In its coverage, CNBC found relationship experts and women were equally outraged by this trend — with one dating coach going so far as to call it “pathetic and unethical.” For her part, Costanza ignored her date’s Venmo request and blocked him.
A psychotherapist cited by CNBC pointed out that this new trend could be partially due to the skyrocketing cost of living. A first date costs an average of $77 according to LendingTree — a high price to pay in a time of wage stagnation and inflation.
But maybe it’s to be expected — changing economic realities create new rules around money and dating for those still playing the field.
First date talk includes money
Your mother may have told you that money talk isn’t appropriate at the dinner table, but that’s no longer the case. Singles today want to be more open with their dates — especially when it comes to money.
Dating app Bumble discovered that 28% of singles set “financial boundaries” in their love lives. A big part of this is openly discussing each other’s spending caps and financial expectations for dates. This would be an appropriate time to discuss how to split the bill on a first date, rather than sending a surprise Venmo request afterward.
Going Dutch has also become more common in dating. Bumble found that nearly half of men see the value in breaking dating gender roles. Splitting the bill with your date or having the woman cover the first bill is no longer poor form, but a matter of embracing an equitable future together.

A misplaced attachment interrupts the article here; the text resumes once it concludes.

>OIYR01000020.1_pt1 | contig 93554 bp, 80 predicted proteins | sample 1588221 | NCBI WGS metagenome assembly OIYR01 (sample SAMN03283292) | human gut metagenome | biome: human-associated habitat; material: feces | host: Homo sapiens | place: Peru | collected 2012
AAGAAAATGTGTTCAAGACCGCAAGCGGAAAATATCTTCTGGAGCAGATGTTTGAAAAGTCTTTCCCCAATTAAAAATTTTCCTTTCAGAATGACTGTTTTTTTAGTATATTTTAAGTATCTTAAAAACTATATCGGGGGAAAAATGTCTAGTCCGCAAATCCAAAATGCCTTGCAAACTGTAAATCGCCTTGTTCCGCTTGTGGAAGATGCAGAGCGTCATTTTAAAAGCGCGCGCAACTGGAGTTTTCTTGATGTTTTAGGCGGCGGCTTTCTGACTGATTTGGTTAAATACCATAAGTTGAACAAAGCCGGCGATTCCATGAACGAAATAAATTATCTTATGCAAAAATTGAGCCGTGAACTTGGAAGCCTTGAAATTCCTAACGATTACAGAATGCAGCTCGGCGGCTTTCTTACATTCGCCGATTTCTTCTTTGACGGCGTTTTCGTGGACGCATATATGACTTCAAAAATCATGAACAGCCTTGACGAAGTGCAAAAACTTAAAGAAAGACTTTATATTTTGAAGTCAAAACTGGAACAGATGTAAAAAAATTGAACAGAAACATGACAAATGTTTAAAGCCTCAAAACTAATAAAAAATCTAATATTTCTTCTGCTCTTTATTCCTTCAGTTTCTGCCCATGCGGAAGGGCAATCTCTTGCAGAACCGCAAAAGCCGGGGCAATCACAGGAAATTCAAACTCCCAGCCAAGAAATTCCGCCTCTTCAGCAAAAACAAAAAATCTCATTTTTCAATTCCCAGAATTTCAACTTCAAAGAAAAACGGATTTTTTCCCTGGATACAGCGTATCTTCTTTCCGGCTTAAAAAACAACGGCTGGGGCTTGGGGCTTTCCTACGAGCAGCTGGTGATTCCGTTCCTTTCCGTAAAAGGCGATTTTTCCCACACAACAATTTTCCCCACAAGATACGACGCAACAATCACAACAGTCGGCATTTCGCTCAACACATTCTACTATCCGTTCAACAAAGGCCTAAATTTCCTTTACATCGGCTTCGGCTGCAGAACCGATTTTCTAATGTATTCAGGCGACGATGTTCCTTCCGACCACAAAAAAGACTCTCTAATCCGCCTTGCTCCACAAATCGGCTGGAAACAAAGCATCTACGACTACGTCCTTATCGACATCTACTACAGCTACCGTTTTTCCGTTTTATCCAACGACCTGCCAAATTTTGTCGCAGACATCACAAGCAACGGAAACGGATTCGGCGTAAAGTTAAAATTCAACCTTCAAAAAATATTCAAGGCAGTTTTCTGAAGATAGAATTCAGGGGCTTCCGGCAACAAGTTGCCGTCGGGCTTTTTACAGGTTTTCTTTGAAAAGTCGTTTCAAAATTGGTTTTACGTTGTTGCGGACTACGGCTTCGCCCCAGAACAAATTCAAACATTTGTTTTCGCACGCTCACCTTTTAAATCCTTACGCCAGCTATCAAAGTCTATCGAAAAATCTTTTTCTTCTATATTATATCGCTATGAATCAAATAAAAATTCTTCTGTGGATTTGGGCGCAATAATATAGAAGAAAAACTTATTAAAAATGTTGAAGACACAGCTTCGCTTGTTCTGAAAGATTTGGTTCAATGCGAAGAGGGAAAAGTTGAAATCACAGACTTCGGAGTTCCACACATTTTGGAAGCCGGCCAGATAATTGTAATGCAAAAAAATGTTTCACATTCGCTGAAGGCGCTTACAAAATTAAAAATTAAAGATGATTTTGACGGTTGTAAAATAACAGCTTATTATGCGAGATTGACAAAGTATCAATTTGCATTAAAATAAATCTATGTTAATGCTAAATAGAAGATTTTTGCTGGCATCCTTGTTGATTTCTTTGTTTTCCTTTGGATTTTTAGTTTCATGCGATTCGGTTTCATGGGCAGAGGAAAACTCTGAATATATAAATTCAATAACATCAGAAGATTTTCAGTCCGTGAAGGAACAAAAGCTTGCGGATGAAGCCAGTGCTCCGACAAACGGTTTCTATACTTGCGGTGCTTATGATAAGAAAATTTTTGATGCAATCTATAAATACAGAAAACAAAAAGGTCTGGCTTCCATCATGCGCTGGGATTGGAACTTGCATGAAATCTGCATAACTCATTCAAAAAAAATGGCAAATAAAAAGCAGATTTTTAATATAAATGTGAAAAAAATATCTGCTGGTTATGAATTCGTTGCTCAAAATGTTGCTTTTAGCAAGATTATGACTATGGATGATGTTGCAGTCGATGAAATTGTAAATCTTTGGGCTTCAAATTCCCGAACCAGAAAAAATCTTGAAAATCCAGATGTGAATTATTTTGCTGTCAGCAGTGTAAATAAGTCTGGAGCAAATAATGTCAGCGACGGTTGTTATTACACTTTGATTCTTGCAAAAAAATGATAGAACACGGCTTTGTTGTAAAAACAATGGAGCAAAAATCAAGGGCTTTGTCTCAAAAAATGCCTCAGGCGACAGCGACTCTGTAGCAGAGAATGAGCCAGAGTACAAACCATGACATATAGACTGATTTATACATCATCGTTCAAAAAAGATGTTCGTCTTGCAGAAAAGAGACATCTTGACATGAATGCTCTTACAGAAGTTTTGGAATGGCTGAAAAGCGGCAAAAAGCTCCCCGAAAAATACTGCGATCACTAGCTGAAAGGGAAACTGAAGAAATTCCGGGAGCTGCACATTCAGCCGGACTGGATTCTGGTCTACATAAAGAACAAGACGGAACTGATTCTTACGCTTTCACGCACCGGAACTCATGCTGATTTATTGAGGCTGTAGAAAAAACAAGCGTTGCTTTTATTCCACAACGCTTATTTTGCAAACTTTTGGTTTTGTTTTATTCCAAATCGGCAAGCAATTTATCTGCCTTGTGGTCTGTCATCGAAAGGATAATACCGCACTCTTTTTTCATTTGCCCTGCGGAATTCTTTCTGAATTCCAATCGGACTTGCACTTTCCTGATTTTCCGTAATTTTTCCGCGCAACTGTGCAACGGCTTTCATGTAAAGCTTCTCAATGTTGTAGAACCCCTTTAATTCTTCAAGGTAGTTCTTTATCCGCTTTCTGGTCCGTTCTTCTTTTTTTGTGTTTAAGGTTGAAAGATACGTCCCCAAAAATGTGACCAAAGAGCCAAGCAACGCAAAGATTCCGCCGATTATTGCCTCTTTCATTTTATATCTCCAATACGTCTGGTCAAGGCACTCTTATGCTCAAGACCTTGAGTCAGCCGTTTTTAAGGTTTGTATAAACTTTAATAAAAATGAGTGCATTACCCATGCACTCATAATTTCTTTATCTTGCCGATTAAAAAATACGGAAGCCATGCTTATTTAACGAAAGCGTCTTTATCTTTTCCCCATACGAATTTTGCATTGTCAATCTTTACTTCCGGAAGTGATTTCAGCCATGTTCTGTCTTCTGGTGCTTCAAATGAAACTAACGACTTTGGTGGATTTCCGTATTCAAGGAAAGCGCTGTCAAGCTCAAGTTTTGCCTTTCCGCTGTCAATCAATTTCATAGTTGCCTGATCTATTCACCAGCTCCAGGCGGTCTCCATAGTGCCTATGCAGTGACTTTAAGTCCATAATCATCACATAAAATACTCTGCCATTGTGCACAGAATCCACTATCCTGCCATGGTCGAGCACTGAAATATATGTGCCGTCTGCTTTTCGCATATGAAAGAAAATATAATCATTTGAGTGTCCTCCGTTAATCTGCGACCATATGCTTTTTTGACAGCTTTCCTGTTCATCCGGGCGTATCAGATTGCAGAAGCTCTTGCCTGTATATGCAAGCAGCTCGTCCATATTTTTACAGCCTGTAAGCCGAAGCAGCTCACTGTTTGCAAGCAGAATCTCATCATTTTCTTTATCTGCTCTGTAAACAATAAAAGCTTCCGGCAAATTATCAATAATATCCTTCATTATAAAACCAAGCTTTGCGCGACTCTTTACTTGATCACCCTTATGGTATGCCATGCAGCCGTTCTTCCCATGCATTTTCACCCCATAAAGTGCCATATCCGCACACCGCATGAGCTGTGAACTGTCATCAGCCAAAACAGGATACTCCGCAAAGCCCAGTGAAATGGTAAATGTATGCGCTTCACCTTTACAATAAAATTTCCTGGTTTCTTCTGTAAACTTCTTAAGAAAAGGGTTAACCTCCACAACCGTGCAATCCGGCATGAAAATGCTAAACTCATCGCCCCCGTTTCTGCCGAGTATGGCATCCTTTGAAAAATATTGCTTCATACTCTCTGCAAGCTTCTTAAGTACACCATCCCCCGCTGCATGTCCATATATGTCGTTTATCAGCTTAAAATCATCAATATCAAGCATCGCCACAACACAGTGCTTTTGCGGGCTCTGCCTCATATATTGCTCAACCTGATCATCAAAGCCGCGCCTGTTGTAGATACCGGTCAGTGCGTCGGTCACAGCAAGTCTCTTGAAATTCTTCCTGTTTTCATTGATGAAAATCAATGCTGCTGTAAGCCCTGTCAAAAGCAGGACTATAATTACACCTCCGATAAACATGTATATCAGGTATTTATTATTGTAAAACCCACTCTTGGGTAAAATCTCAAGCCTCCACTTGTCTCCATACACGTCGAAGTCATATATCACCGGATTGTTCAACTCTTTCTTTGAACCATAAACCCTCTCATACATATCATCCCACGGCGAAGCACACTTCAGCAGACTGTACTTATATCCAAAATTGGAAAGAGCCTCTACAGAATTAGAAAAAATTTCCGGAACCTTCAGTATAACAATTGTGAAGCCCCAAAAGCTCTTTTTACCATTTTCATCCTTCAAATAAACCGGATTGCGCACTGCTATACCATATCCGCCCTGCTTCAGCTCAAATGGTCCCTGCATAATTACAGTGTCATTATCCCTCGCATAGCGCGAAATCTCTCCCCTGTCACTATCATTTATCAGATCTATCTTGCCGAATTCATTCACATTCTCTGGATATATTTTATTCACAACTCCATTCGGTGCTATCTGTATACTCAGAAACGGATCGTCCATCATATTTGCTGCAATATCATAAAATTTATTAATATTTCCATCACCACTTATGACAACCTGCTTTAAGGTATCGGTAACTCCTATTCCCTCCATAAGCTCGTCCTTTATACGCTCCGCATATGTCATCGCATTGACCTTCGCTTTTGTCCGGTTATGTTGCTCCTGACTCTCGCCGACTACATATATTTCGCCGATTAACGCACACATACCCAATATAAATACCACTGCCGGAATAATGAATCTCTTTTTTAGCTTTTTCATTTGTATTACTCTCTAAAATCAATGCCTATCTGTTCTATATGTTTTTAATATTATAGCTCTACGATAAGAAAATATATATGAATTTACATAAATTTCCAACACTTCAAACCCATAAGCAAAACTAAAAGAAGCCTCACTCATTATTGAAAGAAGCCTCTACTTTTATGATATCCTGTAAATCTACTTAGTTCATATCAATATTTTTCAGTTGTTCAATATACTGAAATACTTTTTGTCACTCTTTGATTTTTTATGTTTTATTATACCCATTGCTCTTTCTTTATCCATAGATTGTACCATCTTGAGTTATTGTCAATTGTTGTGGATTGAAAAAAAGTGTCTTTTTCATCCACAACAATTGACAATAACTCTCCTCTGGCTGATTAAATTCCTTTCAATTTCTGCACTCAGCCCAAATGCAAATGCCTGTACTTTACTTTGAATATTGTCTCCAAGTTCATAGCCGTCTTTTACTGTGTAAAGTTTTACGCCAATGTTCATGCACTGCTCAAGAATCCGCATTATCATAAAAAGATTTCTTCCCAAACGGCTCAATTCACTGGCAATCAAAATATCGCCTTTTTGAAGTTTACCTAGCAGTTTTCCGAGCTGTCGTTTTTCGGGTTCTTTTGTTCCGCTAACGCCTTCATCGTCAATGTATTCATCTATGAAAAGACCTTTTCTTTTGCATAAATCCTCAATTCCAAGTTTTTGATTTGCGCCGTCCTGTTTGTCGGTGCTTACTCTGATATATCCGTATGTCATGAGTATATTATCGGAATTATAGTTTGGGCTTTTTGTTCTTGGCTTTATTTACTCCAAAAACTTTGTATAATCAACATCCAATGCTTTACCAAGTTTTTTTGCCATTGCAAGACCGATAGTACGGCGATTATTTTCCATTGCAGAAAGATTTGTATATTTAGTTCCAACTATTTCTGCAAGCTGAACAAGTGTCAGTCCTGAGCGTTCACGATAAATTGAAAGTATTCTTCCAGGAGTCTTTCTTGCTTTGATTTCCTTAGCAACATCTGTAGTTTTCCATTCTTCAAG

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Financial compatibility is sexy
Not only do singles want to talk about money, they want to ensure that they’re on the same page as their potential partner. Bread Financial survey respondents even admitted to finding it sexy when someone pays their bills on time or has a financial adviser.
Millennials and Gen Z also tend to discuss money more frequently with partners than their baby boomer counterparts. That’s partially due to experience: nearly 1-in-5 young people blame “a lack of financial compatibility” for a previous breakup. And many (36%) of Gen Zers see making large impulse purchases as a red flag and potential deal breaker.
With 22% of marriages ending in divorce because of money issues, singles now want to know potential partners’ money personalities before committing. And more and more couples now sign prenups to protect their finances — even when they haven’t got a big trust fund to protect.
Talk credit score to me
TikTokers have gone viral after revealing that they post their high credit scores on their dating profiles. One TikToker even received a (joke) marriage proposal after a guy saw her 804 credit score.
If you have a low or medium credit score, you don’t have to tell your date about it. Instead, you can talk about how you’re working on improving your credit score and staying on top of all your monthly payments, like your student loan and credit cards.
Even though financial transparency is important for singles, it can also be risky. Credit card debt is the biggest financial deal breaker for millennials, according to a 2023 survey from Western & Southern Financial Group.
As the Bread Financial survey found, many people find it attractive when a date has a responsible money attitude. Being candid might not get you an instant marriage proposal, but maybe it’ll be enough to score a second date.
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